The last of its kind | My favourite part of this car is driving when the top is down.
Here’s the situation: You want a convertible, but not one that says you just picked up a rental, and something with an interior that feels a little more sophisticated and more practical than some of the Japanese iterations of the convertible (read: Mazda MX-5). Based on the A5 PQ35 Platform, the Volkswagen Eos’ platform is shared with the sixth generation Volkswagen Jetta, the fifth-generation Volkswagen Golf, and the Audi Q3. It is Volkswagen’s first production coupe since the Volkswagen Corrado which ceased production in 1995. The car is named after Eos, the Greek Goddess of the dawn. After the facelift in 2012, could this new model shed a new light on the retractable hardtop coupe market? After picking up the keys to a 2014 Volkswagen Eos Highline painted in a shade of Indium Grey Metallic, I was eager to find out just what this Eos was all about.
At first glance, the 2014 Eos does look like it should actually be called a Jetta Convertible. However, its handsome and subtle lines keep it straightforward and charming, both inside and out. The Cornsilk Beige Vienna leather that lined my Eos felt extremely supple and the seats provided exceptional support. It also has 3-stage heated seats that range from slightly warm to stovetop hot. Although the interior materials felt top notch, the multimedia interface did not feel as up to par. I felt as though there was very noticeable lag and although the 600-watt 10 speaker Dynaudio audio system was sublime, the RNS 510 system’s lag detracted from the overall experience.
Every Eos that leaves the production line comes equipped with a 200 horsepower, 2.0-liter turbocharged four-cylinder powerplant with 207 lb-ft of torque. In my tester, this engine is paired with Volkswagen’s extremely smooth six speed dual-clutch gearbox (DSG). Although by Top Gear’s standards this would be considered a flappy-paddle gearbox, it is a very good flappy-paddle gearbox. Quick and smooth gear changes kept the Eos delivering power smoothly and effortlessly to the ground. The 2.0 TSI engine is beautifully tuned and works very well in this car; it’s the perfect motor for a cabriolet of this size.
Although 2015 marks the final production year for the Eos, my only wish for the next generation (if it ever shows up) is an all-wheel drive system. Even for a front-wheel-drive car with a turbocharger, torque steer is not really an issue in the Eos, but for the price tag of one of these, I am still left wanting a bit more. Handling wise, the 235-series wide tires kept the Eos firmly planted during higher-speed cornering. Added side note: I am really happy Volkswagen did not equip a flat-bottom steering wheel for this car. It would feel really out of place and I think the whole ‘F1-inspired’ flat-bottom wheel really does get overplayed, I find it is more of a nuisance if anything else, especially for city driving. The handling overall is light for such a heavy car that weighs almost 3,500 pounds. With the top down I did notice some looseness though when going over some bumps — however it’s a given that convertibles are always going to be at a disadvantage when it comes to rigidity.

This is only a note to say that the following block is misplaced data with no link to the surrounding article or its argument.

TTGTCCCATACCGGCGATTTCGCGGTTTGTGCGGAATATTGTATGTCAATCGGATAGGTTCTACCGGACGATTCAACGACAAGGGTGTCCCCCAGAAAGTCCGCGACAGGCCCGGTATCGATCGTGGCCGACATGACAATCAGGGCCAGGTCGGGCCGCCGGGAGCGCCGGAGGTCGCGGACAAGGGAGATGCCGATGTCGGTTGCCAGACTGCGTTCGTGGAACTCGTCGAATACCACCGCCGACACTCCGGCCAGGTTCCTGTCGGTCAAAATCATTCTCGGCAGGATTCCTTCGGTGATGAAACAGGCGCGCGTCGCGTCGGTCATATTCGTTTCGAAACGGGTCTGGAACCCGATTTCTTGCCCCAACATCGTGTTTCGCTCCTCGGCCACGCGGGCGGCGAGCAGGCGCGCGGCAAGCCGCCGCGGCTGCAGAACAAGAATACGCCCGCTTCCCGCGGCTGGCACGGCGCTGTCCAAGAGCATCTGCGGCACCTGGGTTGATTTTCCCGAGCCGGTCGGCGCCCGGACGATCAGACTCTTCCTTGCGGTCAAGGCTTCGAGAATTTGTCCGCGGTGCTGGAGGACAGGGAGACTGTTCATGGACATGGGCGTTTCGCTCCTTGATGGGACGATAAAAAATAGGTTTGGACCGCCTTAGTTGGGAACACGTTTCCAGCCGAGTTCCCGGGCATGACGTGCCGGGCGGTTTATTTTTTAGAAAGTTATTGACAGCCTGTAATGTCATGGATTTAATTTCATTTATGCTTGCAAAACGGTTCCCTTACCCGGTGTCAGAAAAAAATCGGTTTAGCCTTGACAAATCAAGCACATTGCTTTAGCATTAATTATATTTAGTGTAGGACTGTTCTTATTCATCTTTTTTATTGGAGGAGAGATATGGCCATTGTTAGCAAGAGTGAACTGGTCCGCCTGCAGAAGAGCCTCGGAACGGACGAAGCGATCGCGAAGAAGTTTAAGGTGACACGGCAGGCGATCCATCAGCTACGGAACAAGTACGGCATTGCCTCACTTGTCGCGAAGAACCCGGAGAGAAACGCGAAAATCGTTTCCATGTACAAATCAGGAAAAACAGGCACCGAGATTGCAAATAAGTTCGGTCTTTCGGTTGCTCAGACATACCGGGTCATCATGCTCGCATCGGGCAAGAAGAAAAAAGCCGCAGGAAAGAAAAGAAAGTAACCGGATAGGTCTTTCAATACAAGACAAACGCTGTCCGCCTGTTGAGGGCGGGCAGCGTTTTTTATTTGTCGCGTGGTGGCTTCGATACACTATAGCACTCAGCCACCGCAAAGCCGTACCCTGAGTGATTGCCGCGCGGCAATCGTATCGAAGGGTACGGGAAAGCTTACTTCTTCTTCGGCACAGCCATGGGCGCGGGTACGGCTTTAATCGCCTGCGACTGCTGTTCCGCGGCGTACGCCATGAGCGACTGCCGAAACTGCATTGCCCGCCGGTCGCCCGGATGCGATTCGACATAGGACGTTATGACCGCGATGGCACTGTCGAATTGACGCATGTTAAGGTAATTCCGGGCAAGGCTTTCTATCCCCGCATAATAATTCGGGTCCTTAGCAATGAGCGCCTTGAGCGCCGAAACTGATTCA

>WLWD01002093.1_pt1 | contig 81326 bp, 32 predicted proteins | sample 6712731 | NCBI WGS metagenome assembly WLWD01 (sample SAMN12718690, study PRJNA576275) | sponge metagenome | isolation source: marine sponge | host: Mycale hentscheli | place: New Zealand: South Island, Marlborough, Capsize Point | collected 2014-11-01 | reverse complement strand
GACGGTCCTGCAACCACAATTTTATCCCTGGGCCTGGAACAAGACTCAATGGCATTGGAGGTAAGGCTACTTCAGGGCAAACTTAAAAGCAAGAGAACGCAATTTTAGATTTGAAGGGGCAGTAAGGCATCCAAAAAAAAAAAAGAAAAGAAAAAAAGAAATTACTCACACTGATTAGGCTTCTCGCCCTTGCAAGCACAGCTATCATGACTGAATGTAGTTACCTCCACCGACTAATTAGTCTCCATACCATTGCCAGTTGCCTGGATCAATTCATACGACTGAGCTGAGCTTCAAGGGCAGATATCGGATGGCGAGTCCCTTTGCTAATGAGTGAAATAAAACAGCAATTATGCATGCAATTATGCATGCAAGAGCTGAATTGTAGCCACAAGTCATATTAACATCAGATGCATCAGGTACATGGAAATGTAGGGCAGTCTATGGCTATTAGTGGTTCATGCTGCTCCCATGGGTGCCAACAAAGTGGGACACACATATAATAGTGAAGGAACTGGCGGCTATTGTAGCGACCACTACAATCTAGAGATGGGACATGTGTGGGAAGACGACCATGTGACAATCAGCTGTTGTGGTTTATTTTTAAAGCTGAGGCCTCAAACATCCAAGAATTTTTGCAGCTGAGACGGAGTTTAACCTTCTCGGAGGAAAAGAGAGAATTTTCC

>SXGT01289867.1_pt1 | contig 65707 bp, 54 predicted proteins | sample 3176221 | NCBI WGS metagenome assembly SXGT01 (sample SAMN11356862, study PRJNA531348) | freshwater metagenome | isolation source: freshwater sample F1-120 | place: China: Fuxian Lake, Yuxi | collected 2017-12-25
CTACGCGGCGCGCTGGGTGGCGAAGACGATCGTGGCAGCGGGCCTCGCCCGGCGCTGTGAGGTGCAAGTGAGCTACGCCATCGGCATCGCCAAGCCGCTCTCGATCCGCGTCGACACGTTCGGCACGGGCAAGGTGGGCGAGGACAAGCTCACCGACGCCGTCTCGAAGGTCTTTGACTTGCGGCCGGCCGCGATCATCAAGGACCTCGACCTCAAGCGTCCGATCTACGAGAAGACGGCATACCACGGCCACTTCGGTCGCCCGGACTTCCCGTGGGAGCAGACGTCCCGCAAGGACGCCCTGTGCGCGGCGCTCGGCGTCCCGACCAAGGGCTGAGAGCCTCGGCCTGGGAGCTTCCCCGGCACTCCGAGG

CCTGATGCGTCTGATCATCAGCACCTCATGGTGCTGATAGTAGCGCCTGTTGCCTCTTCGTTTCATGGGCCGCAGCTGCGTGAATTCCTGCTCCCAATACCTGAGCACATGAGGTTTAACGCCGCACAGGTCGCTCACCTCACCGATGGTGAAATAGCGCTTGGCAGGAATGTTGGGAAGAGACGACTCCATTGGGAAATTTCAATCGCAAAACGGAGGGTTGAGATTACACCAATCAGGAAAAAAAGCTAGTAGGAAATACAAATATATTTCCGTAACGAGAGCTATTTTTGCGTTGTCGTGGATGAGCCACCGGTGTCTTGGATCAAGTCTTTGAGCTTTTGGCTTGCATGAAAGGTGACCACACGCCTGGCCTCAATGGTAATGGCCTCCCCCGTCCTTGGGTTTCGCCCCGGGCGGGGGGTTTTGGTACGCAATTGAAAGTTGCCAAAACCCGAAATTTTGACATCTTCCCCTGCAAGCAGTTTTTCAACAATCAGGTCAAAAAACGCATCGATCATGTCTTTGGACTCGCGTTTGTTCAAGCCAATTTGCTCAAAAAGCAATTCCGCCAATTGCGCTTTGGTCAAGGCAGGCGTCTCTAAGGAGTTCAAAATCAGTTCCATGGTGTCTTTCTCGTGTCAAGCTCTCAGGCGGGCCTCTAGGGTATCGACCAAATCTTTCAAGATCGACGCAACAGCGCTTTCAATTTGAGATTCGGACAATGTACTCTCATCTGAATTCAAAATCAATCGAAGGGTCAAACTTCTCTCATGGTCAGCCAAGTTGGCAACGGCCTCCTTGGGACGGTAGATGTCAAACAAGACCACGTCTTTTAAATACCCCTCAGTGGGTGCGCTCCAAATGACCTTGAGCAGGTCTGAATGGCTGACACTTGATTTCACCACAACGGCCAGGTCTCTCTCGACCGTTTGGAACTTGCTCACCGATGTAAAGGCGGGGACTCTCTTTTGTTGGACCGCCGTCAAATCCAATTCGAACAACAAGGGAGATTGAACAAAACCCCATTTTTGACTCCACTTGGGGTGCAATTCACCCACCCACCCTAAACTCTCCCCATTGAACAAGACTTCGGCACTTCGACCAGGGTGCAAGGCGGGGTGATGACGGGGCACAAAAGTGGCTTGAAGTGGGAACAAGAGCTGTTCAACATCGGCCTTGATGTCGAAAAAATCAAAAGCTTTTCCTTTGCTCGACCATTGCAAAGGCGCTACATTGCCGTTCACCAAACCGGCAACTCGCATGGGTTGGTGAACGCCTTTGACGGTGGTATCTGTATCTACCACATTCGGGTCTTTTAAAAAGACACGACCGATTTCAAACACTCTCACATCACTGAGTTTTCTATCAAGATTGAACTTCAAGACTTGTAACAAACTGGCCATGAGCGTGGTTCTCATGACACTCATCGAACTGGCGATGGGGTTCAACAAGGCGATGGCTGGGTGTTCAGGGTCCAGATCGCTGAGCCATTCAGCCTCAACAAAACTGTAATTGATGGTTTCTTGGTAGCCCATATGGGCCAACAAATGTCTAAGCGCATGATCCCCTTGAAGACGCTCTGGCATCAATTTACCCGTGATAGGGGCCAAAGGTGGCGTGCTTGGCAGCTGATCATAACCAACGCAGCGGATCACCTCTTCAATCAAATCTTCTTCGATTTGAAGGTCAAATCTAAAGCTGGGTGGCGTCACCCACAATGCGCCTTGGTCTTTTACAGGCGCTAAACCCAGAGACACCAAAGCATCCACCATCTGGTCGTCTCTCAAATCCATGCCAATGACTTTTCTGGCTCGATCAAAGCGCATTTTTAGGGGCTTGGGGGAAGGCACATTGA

My favourite part of this car is driving when the top is down. Taking less than 25 seconds, the Eos transitions from a coupe to a convertible by folding into two pieces, swinging the trunk outwards and then storing the roof sections neatly into the trunk. Although this does take away from the 300 litre storage space, there is still 190 litres of cargo space available with the top down, which is still enough for handbags and smaller items. Just do not expect to fit a set of golf clubs in the trunk while the top is down. A neat trick the Eos also packs is the built-in power sunroof in the hardtop. If it’s too cool out to put the top completely down, this feature can be utilized.
Although a chilly October in Toronto is not ideal for a convertible, equipped with a toque, gloves, and placing the heated seats as well as the heater on full blast was enough to keep me warm, even at speeds of 100 km/hr. The Eos technically has a 2+2 configuration but I found the space in the back seats to be very restricted and would only be ideal for small children, purses, or guests that you really don’t like.
Over my time with the Eos I observed an average fuel economy of 8.8 L/100km in a combined 51% highway driving and 49% city driving. This is very decent for such a heavy car. As tested, my 2014 Eos Highline (fully-loaded) at just over $50,000. This is still better than the Q60 convertible from Infiniti that starts at $58,400. For these prices I would personally rather have a 2015 Lexus IS350 F-Sport or a fully loaded 2015 Subaru WRX STi. Of course, neither of these are competitors to the Eos; just personal soft spots of mine. For a convertible that gets looks everywhere it goes, and still manages to put a smile on my face, I’d say the Volkswagen Eos is worth a test drive.